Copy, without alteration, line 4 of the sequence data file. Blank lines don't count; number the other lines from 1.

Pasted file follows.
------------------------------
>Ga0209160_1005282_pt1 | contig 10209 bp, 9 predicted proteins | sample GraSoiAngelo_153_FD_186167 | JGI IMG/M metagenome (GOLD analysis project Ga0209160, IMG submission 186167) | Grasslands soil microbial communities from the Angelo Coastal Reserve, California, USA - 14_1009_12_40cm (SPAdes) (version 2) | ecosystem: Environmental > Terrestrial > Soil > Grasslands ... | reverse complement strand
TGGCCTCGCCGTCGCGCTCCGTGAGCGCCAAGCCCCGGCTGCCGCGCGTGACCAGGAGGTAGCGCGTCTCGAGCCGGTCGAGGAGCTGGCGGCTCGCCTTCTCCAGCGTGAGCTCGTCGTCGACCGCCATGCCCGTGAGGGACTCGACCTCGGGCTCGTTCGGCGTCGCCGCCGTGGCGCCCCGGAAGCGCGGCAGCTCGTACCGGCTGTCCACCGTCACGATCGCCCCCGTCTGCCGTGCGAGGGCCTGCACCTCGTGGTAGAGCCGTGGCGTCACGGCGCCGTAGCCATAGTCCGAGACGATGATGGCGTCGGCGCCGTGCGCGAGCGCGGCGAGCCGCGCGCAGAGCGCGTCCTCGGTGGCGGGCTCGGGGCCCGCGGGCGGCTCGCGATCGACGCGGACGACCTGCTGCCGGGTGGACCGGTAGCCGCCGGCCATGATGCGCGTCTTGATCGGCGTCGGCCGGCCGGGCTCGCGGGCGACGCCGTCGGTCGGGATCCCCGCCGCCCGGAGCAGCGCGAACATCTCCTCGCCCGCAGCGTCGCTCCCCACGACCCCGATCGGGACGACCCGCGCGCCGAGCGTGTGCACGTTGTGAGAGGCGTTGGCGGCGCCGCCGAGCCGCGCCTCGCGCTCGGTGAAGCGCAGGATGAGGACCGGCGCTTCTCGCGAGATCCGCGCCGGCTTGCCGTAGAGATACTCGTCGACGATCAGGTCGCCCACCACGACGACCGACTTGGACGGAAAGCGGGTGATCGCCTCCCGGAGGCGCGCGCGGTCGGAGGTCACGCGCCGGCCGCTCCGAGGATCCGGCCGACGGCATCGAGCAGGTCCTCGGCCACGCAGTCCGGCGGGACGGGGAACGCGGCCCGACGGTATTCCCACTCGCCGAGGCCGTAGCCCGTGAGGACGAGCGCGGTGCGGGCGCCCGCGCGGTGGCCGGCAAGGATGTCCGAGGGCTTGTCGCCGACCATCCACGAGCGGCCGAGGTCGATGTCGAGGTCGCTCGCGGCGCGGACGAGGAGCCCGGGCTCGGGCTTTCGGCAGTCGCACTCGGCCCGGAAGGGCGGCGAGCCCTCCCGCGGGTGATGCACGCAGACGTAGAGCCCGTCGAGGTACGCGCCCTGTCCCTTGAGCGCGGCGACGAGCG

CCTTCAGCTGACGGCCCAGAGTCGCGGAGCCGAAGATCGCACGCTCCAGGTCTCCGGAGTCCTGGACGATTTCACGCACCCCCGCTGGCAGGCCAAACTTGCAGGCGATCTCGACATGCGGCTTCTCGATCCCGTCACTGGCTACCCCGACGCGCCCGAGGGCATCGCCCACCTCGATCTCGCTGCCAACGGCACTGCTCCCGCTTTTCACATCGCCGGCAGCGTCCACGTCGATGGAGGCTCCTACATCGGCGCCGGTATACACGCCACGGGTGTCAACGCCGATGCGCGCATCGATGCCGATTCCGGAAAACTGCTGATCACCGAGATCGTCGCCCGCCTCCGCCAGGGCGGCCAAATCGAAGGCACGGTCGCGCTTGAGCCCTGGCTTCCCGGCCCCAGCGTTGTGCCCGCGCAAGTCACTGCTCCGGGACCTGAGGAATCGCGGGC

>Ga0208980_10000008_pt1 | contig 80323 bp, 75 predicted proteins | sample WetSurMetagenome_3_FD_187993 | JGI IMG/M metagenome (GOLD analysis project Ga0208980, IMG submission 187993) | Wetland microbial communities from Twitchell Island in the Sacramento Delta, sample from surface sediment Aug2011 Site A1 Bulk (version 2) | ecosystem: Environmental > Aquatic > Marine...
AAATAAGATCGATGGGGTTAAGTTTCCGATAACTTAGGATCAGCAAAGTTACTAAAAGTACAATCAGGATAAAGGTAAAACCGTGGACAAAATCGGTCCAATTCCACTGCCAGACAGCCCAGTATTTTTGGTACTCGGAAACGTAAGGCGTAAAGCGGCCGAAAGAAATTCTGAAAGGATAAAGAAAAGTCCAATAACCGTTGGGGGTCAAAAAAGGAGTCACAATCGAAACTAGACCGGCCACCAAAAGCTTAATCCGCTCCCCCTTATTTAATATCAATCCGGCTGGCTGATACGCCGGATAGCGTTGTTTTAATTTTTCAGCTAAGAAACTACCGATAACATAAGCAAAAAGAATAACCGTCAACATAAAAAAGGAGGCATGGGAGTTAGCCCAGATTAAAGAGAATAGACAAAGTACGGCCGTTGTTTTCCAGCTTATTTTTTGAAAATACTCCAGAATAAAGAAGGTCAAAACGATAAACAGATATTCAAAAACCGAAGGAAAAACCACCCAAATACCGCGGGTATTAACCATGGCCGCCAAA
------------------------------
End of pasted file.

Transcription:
>Ga0208980_10000008_pt1 | contig 80323 bp, 75 predicted proteins | sample WetSurMetagenome_3_FD_187993 | JGI IMG/M metagenome (GOLD analysis project Ga0208980, IMG submission 187993) | Wetland microbial communities from Twitchell Island in the Sacramento Delta, sample from surface sediment Aug2011 Site A1 Bulk (version 2) | ecosystem: Environmental > Aquatic > Marine...